Letting go of the garden…for the love of a dog

Sometimes things happen in life that I just don’t understand.  I’m the type of person who tries to figure out how everyday things fit into the big picture.  Often if it’s not obvious at first, given time, things begin to make sense to me.  This weekend, something happened that still doesn’t.

While working in the garden on Sunday, the gate to our backyard was either inadvertently left open or didn’t latch and our dog got out without anyone realizing.  This wasn’t the first time.  Usually when she “escapes” she heads down the block to play with other dogs in the neighborhood.  Sunday, for some reason, she did not.

At one point, I glanced up from gardening and couldn’t see her. I didn’t think much of it because I’d seen her just a couple of minutes before and there are many little corners that she normally goes to in the yard to torment chipmunks, search for bunnies or just bask in the sun.  A few minutes later, as I sat on the back steps to take a break and cool off, she came around the corner of the house and sat by my feet as she often does.

I had just started to pet her when my husband came around the corner where she had come from and said a car had just stopped to tell him that our dog had just been hit by a car.  The side of our house is on a busy street.  Apparently when she got out she headed up the street and was by the nearby gas station when she got hit.  It didn’t seem possible.  At first we questioned whether they had the right dog.  That’s when I noticed the deep cuts on her back leg which she simultaneously started licking.   My heart sunk, tears started running down my face.  I was sick to my stomach.  The thought of something like this happening to her without even knowing she was gone had every emotion welling inside me.

Thankfully the car that hit her had not driven over her with their tires, but had “bumped” her. The speed limit on this road is 35 mph but people often speed so we have no idea how badly she’d been hit. Thankfully she could still walk.  Thankfully she headed back home and thankfully the people who witnessed this followed her home so they could tell us what had happened.

Grateful as we were that it wasn’t worse, a small dog is no competition for a car.  After an hour or so of observing her at home, we decided to taker her to the ER Vet. In addition to her cuts, she had swelling in her belly and started bruising pretty badly.  After a lengthy exam and a number of x-rays they decided to keep her overnight to observe her.  Even after x-rays and an ultrasound, they weren’t confident that she didn’t have internal injuries.  This was heart wrenching news.  Having lost our previous dog to cancer just 2 short years ago, all the emotions came bubbling back up and I was incredibly fearful that I was going to lose “my little girl”.

We adopted this little rescue dog just a month or two before my fever and fatigue started in 2009.  From the beginning, she has always been by my side.  Wherever I was, she was.  She wouldn’t get up in the morning until I got up no regardless as to how hard anyone tried to convince her.  If I went to lay down, she would follow me and snuggle with me no matter how long I slept.  Having finally gotten my energy back a couple of weeks ago, I promised her we’d get out walking every day.  As I laid in bed Sunday night, trying to go to sleep, I was fearing the few walks we’ve gotten under our belt would be the end.  I was a mess.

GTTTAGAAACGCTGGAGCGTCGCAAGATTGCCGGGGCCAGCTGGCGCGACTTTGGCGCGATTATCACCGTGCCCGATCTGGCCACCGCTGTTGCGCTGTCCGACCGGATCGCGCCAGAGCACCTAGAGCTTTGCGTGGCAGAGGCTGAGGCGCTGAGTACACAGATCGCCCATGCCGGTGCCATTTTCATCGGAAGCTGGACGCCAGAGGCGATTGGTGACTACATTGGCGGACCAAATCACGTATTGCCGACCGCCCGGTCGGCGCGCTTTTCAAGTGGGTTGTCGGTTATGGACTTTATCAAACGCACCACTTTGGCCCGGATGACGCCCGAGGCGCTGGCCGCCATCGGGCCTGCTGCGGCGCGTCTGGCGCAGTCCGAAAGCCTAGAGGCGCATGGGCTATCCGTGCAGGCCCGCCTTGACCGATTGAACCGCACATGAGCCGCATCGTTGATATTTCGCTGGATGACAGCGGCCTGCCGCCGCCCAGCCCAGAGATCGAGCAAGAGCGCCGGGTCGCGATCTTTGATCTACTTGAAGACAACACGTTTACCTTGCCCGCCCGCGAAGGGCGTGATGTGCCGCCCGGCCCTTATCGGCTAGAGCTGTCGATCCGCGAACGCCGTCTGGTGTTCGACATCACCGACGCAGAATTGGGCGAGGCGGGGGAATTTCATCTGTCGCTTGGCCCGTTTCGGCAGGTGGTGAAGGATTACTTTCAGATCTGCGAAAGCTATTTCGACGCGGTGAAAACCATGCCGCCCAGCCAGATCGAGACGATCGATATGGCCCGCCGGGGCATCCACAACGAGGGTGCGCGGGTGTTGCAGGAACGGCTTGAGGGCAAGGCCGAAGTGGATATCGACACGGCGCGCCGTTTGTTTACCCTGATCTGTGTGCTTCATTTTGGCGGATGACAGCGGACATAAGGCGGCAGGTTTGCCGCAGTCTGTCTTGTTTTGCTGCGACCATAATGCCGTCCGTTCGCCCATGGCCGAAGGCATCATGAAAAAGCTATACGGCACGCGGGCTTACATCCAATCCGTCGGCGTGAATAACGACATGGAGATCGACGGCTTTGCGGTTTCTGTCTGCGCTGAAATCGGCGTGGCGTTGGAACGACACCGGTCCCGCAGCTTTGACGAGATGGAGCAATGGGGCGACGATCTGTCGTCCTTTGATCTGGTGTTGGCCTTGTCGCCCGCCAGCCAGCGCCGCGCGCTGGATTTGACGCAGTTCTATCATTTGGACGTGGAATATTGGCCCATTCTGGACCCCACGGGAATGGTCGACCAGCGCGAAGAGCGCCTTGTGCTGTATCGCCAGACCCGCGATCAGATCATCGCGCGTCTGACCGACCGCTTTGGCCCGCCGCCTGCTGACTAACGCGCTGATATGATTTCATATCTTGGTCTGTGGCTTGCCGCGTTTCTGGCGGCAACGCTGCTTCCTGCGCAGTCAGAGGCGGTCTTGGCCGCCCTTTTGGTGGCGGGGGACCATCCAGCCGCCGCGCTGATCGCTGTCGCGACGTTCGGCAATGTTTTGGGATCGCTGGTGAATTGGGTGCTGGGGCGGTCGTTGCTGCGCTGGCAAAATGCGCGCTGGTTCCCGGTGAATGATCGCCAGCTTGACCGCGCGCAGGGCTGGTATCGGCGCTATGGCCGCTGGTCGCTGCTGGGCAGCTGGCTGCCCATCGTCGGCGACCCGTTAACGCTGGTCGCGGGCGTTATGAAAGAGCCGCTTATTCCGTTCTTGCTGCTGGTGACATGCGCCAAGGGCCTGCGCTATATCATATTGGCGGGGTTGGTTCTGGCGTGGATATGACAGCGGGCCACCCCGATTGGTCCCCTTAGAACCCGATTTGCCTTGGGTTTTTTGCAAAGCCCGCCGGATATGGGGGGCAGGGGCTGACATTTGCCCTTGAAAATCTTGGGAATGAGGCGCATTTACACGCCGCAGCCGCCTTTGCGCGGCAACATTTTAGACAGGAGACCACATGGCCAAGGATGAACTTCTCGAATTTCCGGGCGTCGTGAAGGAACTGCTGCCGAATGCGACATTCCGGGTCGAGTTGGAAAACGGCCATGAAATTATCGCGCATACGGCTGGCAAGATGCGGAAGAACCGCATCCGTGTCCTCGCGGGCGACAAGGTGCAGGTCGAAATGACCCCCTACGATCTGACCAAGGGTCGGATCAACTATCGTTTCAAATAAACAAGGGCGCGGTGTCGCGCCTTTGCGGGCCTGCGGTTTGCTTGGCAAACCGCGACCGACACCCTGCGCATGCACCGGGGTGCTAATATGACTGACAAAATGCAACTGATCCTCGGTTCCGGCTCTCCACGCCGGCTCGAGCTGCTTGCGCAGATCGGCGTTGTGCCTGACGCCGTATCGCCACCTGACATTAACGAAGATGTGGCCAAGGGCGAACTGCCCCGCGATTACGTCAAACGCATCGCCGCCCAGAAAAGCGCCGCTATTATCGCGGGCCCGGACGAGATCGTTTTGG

Thankfully, the morning of July 4th the ER Vet called with good news.  Her breathing remained clear overnight, the swelling in her belly/abdomen hadn’t gotten any worse and they’d sent her x-rays and ultrasounds out to radiologists and had a surgeon look at her.  Everyone was comfortable letting her come home.  I was elated! Tears welled in my eyes while I filled with relief.  I couldn’t get to her soon enough.

So, my “little girl” is home.  She’s moving slowly and on some pretty hefty pain meds, but she’s on the road to recovery.

As I sit here typing on my laptop, with her by my side, questions are running through my mind.  Why did she go that way?  Why didn’t I check to make sure she was in the yard?  Why did this happen?

Was it a big fat sign that I need to get the latch on the gate fixed? (That seems like a pretty strong message, doesn’t it?)

Is it to teach me to not get so frustrated when she plows through my flowers to chase the chipmunks?  To remind me that perennials will come back, but there’s only one of her?

Was it to remind me just how precious life is, in any form and not to take it for granted?

Perhaps.  Perhaps all of these, or perhaps I’m way off base.

What I can say is that as much as I love all forms of gardening, I let a lot go this weekend.  The planting, the weeding, the watering… I let it all go…  All for the love of a dog.

Kate

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